Restore Experience


If you have ever browsed a forum at a scrapbooking site, you’ve seen the threads with topics like these:

Help, my EHD crashed!

Dead hard drive – lost my photos!

Everything’s gone!

If there is one “take away lesson” from reading these posts, it’s that no one is immune from computer failures. The best we can do is to manage the risk by having a solid back-up and recovery plan in place.

I recently had the “opportunity” to use my back-up plan when my EHD failed. I store all of my digital scrapbooking supplies and all of my photos on the same external hard drive (EHD). I don’t keep any of it on my main computer because I like to keep it fairly clean (other than software, of course) so that it runs more quickly. (That’s the theory anyway.) I used to back-up automatically to a second at-home EHD. However, it stopped working a long time ago and I hadn’t replaced it.

Fortunately, I’ve been using BackBlaze since March 2011. BackBlaze is an online back-up service. For $5 a month (and even less for an annual or 2 year subscription), the BackBlaze program works in the background of my computer, quietly sending all my files to the BackBlaze storage facility. Five dollars a month is a reasonable insurance policy for my entire scrapbooking supply stash and my irreplaceable family photos and videos.

My initial upload took a several weeks, but after that, it would work a few minutes a day to keep me up-to-date. The program is set up to work continuously, but you can pause it if you need more Internet bandwidth for something else.

The Great EHD Failure of 2012

One day, I went to open up some files and everything was inaccessible. My EHD was corrupted.

As a side note, I didn’t attempt to restore on my own because I’ve heard this is a task best left to professionals because a bad restore attempt can actually harm the files that a pro may have been able to save. Having a pro attempt data recovery can be quite expensive though.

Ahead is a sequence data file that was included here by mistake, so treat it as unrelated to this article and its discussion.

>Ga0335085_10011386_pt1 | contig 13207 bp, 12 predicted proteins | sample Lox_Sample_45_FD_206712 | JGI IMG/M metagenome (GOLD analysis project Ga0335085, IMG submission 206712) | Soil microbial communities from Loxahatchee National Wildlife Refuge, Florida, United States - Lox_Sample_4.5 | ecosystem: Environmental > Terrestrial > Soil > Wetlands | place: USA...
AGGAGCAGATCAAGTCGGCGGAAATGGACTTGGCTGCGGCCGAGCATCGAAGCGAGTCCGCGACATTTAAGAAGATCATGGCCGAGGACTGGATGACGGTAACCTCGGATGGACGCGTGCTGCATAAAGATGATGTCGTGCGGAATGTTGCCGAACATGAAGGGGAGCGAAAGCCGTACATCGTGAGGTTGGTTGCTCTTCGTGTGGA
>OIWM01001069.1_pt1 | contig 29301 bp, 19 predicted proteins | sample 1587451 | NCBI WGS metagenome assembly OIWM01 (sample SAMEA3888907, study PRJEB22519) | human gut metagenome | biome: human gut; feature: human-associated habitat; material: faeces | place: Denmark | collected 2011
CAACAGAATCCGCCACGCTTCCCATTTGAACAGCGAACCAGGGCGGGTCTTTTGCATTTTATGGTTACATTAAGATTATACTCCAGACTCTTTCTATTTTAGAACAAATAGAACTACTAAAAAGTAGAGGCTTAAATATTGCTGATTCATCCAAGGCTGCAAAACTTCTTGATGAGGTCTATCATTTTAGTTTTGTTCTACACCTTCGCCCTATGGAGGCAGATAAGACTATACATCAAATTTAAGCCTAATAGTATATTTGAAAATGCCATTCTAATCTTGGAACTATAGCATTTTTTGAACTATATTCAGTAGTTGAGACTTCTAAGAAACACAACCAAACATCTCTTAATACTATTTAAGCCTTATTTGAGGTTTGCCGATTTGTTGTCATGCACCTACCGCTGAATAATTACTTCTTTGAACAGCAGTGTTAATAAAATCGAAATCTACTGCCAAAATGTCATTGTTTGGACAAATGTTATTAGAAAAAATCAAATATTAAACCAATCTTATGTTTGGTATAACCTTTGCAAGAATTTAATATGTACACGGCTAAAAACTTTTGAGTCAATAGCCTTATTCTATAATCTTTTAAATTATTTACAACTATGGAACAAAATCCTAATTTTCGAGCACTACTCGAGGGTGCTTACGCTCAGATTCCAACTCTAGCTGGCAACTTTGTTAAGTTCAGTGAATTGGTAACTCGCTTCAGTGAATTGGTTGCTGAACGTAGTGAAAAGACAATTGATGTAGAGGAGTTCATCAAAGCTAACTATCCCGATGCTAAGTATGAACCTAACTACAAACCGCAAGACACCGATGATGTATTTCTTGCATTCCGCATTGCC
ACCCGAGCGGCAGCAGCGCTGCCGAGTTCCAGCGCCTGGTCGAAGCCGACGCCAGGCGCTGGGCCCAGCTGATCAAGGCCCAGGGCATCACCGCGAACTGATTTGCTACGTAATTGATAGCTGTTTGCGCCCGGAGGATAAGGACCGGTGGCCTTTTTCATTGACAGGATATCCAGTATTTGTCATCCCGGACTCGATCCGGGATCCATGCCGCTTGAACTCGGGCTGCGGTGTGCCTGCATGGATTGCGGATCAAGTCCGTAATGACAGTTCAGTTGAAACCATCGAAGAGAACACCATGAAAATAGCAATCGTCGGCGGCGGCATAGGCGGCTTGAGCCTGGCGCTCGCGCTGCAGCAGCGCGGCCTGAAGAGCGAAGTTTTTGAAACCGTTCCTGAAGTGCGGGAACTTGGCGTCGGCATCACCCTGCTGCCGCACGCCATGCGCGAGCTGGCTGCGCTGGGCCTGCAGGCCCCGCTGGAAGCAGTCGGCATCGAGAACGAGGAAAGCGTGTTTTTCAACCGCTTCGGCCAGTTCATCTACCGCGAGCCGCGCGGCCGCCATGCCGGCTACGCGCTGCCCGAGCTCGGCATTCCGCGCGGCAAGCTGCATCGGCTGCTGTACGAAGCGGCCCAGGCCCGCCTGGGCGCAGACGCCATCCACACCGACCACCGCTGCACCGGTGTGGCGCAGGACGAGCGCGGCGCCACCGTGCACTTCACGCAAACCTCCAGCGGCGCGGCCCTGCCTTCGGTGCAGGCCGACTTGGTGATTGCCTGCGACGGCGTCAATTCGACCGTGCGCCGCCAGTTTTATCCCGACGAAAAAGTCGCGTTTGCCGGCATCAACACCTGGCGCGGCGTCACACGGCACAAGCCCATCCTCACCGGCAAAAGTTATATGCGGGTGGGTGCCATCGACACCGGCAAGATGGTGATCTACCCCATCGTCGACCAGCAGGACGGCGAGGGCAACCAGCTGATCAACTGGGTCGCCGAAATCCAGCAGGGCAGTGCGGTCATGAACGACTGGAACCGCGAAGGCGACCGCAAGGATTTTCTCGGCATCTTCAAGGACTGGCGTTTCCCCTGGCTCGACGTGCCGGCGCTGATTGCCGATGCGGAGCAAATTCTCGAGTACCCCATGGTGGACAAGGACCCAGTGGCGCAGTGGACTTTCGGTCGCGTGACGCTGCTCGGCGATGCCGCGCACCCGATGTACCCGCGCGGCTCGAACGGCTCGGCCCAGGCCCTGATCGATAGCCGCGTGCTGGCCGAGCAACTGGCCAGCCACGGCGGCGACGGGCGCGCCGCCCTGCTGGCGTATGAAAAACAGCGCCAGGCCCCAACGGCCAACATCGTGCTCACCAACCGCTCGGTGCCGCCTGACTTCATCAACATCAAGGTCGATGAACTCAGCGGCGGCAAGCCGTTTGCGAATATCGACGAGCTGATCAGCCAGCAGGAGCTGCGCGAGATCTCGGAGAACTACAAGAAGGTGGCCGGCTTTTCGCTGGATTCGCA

Fortunately, all of my files were safe and sound at BackBlaze. I had several options for restoring:

  1. Download zip files – this option is free, but not feasible for me given the hundreds and hundreds of gigabytes I had to restore.
  2. USB memory stick – this option cost $99 but was again not feasible for me given the size of my restore requirements.
  3. USB EHD – this option cost $189 and provided up to 1 terabyte of restored data.

Clearly I needed a USB EHD. Using the restore web site, I ordered my files for restore. I found the BackBlaze restore interface to be cumbersome so until the interface is made clearer, I would recommend seeking assistance via the help section prior to ordering to make sure you get what you need.

For those not in the United States, keep in mind that you will be responsible for all home country-related taxes, customs fees, etc. I paid an additional $35 in taxes upon pick-up of my restore EHD.

The Results

I have all my files back! The EHD arrived quickly and all I had to do was plug it in via USB. The files are also restored with their original file names and in their original file folders.

I’m so happy to have back all of my precious big moments, like my children’s first days:


A recovered photo of my daughter, on her first day.


My newborn son.

And those precious day-to-day moments:


My daughter, running in the rain


Enjoying a cupcake for the first time on his 1st birthday.

Final Thoughts

Online back-up saved my files for me, but it won’t work for everyone. For starters, the initial back-up can take a long time if you have a lot of data, which a lot of us digital scrapbookers have. You need to have access to a fast, reliable Internet connection to use this service. You also need to verify that your Internet provider doesn’t cap how much you can upload.

BackBlaze retains file versions going back 4 weeks. To put it another way, this means that you can only return your files to their content as far back as 4 weeks ago. If you have a corrupted EHD like mine, you need to act fast to order the replacement files before they’re gone forever.

Overall, the experience of having an EHD go bad was annoying and a waste of my time, but knowing that I would have all my files restored in short order kept me calm.

If your computer died right now, would you lose any files? What is your back-up and restore plan? Leave us a note in the comments.